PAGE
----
That’s right: With consumers only beginning to get their heads wrapped around the notion of 4K Ultra HD TVs, and 4K content just beginning to come available, LG is pushing the edge of the tech envelope in preparation of unleashing 8K televisions on the masses in the not-too-distant future. And that suits us just fine, because this TV is absolutely stunning to behold.
The level of detail this TV was producing is hard to overstate. Pixels were all but invisible from as close at 6 inches, and completely invisible from 3 feet. The result is a picture that comes as close to reality as we’ve ever seen, due in no small part to the sense of depth that is created by the intense resolution. For the first time upon approaching a TV, we weren’t entirely certain it wasn’t a framed work of art. After a few moments of watching moving footage, we were sold. LG’s pride and joy is delicious eye candy, pure and simple.
To be clear, this isn’t the first time we’ve seen an 8K TV in action. Digital Trends covered Sharp’s 85-inch 8K prototype at CES 2012, and Panasonic made a huge splash with its 145-inch 8K plasma TV at IFA 2012. Since then,we’ve seen a few more prototypes; Samsung, for instance showed a 98-inch 8K TV at CES 2014 and may well show it again here at IFA 2014. What makes LG’s foray into 8K so notable, however, is that it has demonstrated a commitment to helping push the industry to hasten innovation. You can be sure that when LG senses the market is approaching readiness for 8K, it will start turning out super-premium models for affluent early adopters.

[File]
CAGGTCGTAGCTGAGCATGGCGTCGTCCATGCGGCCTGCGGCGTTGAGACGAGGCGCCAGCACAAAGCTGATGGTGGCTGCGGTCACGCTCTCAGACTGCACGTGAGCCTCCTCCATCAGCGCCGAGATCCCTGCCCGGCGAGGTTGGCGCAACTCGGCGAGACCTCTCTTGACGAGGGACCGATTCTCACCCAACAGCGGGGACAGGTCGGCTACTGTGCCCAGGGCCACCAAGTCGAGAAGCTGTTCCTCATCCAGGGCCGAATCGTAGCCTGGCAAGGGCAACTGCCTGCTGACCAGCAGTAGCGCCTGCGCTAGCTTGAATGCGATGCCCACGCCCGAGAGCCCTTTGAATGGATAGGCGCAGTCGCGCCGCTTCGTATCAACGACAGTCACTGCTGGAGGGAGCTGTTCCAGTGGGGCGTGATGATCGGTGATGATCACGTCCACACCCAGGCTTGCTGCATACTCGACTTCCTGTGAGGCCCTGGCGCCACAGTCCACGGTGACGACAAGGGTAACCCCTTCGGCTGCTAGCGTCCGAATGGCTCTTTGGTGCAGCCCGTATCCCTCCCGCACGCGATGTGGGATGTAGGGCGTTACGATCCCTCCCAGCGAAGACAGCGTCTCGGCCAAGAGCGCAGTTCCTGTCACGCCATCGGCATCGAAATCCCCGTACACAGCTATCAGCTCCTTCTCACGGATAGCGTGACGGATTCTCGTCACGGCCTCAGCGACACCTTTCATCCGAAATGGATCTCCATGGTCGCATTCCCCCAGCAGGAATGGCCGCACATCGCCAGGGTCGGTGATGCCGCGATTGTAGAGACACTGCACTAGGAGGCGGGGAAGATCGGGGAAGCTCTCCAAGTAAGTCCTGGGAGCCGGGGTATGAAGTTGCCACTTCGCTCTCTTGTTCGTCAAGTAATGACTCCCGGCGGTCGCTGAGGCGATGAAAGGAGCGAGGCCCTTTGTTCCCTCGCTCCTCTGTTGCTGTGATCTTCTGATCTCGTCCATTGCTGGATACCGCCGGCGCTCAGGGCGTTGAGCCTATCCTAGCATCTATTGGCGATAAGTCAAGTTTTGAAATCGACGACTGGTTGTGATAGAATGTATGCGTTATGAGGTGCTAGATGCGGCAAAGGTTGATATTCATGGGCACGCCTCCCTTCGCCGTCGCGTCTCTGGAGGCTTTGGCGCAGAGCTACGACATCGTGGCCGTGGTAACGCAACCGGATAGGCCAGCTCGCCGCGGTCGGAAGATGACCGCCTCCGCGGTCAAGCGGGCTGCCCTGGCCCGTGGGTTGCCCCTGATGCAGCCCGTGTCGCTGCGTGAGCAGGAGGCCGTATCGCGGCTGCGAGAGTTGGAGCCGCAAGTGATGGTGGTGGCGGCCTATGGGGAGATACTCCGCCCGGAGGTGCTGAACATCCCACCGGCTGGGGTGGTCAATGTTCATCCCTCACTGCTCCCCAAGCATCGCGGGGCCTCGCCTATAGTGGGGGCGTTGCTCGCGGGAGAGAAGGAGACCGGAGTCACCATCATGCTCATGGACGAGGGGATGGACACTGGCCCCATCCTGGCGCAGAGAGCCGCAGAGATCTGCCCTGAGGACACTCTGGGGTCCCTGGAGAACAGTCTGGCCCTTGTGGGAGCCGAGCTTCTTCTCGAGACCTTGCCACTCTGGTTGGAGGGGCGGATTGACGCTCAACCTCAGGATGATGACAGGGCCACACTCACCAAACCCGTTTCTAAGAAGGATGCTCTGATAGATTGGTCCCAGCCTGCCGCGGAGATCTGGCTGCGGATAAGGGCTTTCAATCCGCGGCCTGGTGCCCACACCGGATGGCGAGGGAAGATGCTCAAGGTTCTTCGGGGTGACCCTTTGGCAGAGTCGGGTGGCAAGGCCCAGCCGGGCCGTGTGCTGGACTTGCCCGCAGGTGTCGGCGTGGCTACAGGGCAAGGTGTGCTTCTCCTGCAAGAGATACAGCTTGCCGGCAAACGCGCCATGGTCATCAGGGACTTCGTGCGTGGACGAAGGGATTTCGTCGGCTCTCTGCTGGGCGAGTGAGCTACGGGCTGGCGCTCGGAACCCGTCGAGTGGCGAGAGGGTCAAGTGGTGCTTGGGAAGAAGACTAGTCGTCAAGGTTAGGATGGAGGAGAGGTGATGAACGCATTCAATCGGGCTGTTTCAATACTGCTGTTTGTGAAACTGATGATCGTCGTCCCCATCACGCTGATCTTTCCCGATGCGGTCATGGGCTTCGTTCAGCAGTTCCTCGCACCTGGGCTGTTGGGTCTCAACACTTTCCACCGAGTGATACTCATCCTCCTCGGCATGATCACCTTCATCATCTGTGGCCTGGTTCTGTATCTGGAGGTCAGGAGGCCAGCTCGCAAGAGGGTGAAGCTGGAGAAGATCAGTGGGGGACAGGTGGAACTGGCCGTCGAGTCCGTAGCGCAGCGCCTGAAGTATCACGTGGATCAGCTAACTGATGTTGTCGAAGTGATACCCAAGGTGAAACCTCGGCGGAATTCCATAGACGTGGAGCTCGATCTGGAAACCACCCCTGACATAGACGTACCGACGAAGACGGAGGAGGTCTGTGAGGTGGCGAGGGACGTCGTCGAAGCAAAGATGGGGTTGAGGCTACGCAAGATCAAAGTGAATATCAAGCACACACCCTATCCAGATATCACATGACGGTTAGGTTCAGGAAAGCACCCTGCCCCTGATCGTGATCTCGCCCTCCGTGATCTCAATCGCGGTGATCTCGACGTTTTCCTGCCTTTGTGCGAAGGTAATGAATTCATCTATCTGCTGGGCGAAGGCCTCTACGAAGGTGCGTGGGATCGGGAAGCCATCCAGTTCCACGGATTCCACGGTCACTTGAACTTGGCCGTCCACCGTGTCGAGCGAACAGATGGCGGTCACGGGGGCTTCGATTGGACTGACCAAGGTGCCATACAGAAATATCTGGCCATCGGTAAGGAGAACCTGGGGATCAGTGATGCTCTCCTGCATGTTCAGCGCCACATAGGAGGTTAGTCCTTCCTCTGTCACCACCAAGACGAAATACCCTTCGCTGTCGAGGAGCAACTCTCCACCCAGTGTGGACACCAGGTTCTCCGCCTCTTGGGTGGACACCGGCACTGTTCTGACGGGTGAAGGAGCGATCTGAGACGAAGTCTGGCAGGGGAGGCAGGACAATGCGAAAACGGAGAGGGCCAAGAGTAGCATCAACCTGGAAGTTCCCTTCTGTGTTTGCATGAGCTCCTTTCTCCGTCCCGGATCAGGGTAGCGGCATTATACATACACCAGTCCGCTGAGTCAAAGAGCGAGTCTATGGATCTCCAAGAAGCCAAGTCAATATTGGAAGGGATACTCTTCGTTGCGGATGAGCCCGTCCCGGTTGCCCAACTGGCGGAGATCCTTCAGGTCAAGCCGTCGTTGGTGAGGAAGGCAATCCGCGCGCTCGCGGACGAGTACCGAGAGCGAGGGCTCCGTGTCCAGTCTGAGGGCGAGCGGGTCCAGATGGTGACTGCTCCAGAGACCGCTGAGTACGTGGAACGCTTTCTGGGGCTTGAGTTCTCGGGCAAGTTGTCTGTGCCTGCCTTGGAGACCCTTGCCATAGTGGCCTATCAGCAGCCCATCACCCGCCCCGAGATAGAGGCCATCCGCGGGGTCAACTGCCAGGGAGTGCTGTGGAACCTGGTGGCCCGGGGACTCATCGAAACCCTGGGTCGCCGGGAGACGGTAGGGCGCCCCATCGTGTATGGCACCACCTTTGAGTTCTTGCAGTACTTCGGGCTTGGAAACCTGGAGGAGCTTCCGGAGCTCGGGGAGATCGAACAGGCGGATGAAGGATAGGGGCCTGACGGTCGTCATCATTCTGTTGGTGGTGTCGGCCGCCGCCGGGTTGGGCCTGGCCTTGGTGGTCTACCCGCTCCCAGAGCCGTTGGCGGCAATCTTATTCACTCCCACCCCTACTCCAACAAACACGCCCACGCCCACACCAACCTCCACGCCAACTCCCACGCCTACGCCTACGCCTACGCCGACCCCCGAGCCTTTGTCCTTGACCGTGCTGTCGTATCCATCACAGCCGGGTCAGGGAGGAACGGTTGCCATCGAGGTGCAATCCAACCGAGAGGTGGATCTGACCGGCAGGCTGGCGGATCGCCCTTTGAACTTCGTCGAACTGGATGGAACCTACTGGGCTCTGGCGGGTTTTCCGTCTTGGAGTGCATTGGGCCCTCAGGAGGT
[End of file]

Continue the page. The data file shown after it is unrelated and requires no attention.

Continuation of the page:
The thing is, the market is not ready for 8K television, and neither is the film or broadcast industry — 8K is still years away. It was just a few days ago that Japan, a country which has always been at the forefront of Ultra high-resolution TV technology, confirmed its timetable for 4K broadcast deployment. According to Advanced Television, Japan will begin 4K satellite broadcast tests in earnest in 2016, right around the Summer Olympics in Rio de Janeiro. By 2018, 6 broadcasters in total are expected to be broadcasting a dedicated 4K channel.
Pay-TV operators in the US aren’t much further along. In order for 4K channels to offer an appreciable benefit over 1080p channels, they’ll need to free up some bandwidth. Ditching SD stations would help, but that wouldn’t be enough.
Then again, with Netflix already streaming some 4K content options and Amazon Prime Instant video (among others which have not yet been announced) soon to do the same, perhaps the future of 4K, and, by extension, 8K, doesn’t lay in the hands of the old-school broadcasters. Instead, it could lay in the hands of broadband Internet providers, which are still struggling to support consistent 4K streaming to the few people who have it.
Meanwhile, content creators like Sony and NHK will forge ahead. NHK already has an 8K camera in action, and rumor has it the company has been busy recording 8K footage. Sony and Red Digital Cinema Cameras are also rumored to be working 8K sensors and cameras. For now, the real advantage to filming in 8K is sharper, richer 4K images. But with 8K cameras on the horizon, 8K televisions can’t be far behind, and LG’s latest bombshell is evidence of that.
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